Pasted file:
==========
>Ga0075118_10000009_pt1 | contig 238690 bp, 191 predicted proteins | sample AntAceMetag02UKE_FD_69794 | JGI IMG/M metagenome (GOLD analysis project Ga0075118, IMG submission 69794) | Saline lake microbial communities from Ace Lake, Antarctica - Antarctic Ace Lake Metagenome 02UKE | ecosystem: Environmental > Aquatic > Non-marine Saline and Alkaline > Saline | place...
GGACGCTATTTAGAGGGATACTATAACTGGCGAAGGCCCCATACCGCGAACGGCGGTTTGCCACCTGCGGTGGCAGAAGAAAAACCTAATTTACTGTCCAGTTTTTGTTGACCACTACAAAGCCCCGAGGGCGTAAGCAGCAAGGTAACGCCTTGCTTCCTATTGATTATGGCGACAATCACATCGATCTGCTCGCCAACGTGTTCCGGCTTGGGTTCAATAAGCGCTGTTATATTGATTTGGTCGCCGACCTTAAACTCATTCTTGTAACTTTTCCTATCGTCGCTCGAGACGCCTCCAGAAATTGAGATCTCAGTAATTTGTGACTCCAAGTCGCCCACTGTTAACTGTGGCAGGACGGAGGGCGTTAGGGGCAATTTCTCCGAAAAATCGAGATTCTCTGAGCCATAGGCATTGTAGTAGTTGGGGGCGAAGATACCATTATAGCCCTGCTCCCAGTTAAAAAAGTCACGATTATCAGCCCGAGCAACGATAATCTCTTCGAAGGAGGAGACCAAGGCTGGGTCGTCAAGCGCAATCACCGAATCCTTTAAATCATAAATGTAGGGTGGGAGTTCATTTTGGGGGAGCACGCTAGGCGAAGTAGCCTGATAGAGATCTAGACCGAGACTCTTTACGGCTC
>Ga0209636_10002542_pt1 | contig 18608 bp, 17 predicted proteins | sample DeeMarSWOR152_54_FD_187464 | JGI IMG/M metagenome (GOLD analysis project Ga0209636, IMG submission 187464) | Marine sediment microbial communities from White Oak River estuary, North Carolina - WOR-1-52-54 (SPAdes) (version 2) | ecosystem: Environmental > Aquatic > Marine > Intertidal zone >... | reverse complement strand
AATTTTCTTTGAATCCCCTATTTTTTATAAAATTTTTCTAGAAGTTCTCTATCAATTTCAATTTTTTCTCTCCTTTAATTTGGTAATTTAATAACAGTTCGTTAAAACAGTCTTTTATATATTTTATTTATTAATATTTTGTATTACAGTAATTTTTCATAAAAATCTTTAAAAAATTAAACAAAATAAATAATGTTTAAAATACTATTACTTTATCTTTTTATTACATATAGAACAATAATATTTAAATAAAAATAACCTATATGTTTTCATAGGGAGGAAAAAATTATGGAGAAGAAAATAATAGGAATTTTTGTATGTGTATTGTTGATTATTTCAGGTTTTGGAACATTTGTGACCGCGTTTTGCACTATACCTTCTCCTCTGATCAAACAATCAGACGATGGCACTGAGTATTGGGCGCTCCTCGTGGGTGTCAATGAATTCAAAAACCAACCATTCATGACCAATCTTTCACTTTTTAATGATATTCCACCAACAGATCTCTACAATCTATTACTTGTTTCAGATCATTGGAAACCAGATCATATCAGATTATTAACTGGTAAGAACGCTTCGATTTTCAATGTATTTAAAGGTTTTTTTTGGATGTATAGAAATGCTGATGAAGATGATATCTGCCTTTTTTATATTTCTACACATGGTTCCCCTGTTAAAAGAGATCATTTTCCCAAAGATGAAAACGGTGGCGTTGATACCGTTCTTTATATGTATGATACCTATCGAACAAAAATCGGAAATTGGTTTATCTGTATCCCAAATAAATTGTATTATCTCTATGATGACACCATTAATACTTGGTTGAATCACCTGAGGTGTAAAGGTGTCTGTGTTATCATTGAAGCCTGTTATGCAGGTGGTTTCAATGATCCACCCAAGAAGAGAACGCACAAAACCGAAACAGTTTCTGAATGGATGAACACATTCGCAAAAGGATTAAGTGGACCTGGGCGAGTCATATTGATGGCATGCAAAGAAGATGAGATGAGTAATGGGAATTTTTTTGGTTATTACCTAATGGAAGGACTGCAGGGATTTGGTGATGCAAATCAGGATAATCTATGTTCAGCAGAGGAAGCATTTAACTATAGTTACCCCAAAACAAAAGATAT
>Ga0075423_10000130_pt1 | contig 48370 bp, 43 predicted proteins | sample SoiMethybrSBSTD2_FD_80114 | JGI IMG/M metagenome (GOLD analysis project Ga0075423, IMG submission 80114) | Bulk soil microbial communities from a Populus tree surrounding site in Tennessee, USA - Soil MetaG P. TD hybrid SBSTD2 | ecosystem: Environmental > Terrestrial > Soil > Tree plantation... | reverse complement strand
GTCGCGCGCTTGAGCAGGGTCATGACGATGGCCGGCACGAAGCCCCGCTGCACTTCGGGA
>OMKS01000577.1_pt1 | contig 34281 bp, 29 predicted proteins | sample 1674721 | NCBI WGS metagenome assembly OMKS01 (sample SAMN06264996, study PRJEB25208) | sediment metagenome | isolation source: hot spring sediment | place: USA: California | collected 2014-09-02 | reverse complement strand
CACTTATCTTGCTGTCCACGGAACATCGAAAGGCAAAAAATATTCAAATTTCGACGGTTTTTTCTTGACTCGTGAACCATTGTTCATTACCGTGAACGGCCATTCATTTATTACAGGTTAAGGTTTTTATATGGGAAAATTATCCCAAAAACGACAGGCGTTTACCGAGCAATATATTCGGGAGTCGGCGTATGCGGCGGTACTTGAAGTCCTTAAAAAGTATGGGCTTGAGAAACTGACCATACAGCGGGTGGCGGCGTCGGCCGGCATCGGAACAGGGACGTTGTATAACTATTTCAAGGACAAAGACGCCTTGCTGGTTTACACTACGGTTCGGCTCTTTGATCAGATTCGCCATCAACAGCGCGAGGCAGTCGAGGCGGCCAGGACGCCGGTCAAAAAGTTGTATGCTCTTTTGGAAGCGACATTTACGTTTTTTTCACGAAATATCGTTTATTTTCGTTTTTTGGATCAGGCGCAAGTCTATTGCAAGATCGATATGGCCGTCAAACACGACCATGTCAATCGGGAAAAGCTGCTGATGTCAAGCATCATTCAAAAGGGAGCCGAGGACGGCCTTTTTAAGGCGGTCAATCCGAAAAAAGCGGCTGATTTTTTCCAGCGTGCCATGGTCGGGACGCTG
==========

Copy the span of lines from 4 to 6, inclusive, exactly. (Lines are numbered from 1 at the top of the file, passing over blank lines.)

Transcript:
AATTTTCTTTGAATCCCCTATTTTTTATAAAATTTTTCTAGAAGTTCTCTATCAATTTCAATTTTTTCTCTCCTTTAATTTGGTAATTTAATAACAGTTCGTTAAAACAGTCTTTTATATATTTTATTTATTAATATTTTGTATTACAGTAATTTTTCATAAAAATCTTTAAAAAATTAAACAAAATAAATAATGTTTAAAATACTATTACTTTATCTTTTTATTACATATAGAACAATAATATTTAAATAAAAATAACCTATATGTTTTCATAGGGAGGAAAAAATTATGGAGAAGAAAATAATAGGAATTTTTGTATGTGTATTGTTGATTATTTCAGGTTTTGGAACATTTGTGACCGCGTTTTGCACTATACCTTCTCCTCTGATCAAACAATCAGACGATGGCACTGAGTATTGGGCGCTCCTCGTGGGTGTCAATGAATTCAAAAACCAACCATTCATGACCAATCTTTCACTTTTTAATGATATTCCACCAACAGATCTCTACAATCTATTACTTGTTTCAGATCATTGGAAACCAGATCATATCAGATTATTAACTGGTAAGAACGCTTCGATTTTCAATGTATTTAAAGGTTTTTTTTGGATGTATAGAAATGCTGATGAAGATGATATCTGCCTTTTTTATATTTCTACACATGGTTCCCCTGTTAAAAGAGATCATTTTCCCAAAGATGAAAACGGTGGCGTTGATACCGTTCTTTATATGTATGATACCTATCGAACAAAAATCGGAAATTGGTTTATCTGTATCCCAAATAAATTGTATTATCTCTATGATGACACCATTAATACTTGGTTGAATCACCTGAGGTGTAAAGGTGTCTGTGTTATCATTGAAGCCTGTTATGCAGGTGGTTTCAATGATCCACCCAAGAAGAGAACGCACAAAACCGAAACAGTTTCTGAATGGATGAACACATTCGCAAAAGGATTAAGTGGACCTGGGCGAGTCATATTGATGGCATGCAAAGAAGATGAGATGAGTAATGGGAATTTTTTTGGTTATTACCTAATGGAAGGACTGCAGGGATTTGGTGATGCAAATCAGGATAATCTATGTTCAGCAGAGGAAGCATTTAACTATAGTTACCCCAAAACAAAAGATAT
>Ga0075423_10000130_pt1 | contig 48370 bp, 43 predicted proteins | sample SoiMethybrSBSTD2_FD_80114 | JGI IMG/M metagenome (GOLD analysis project Ga0075423, IMG submission 80114) | Bulk soil microbial communities from a Populus tree surrounding site in Tennessee, USA - Soil MetaG P. TD hybrid SBSTD2 | ecosystem: Environmental > Terrestrial > Soil > Tree plantation... | reverse complement strand
GTCGCGCGCTTGAGCAGGGTCATGACGATGGCCGGCACGAAGCCCCGCTGCACTTCGGGA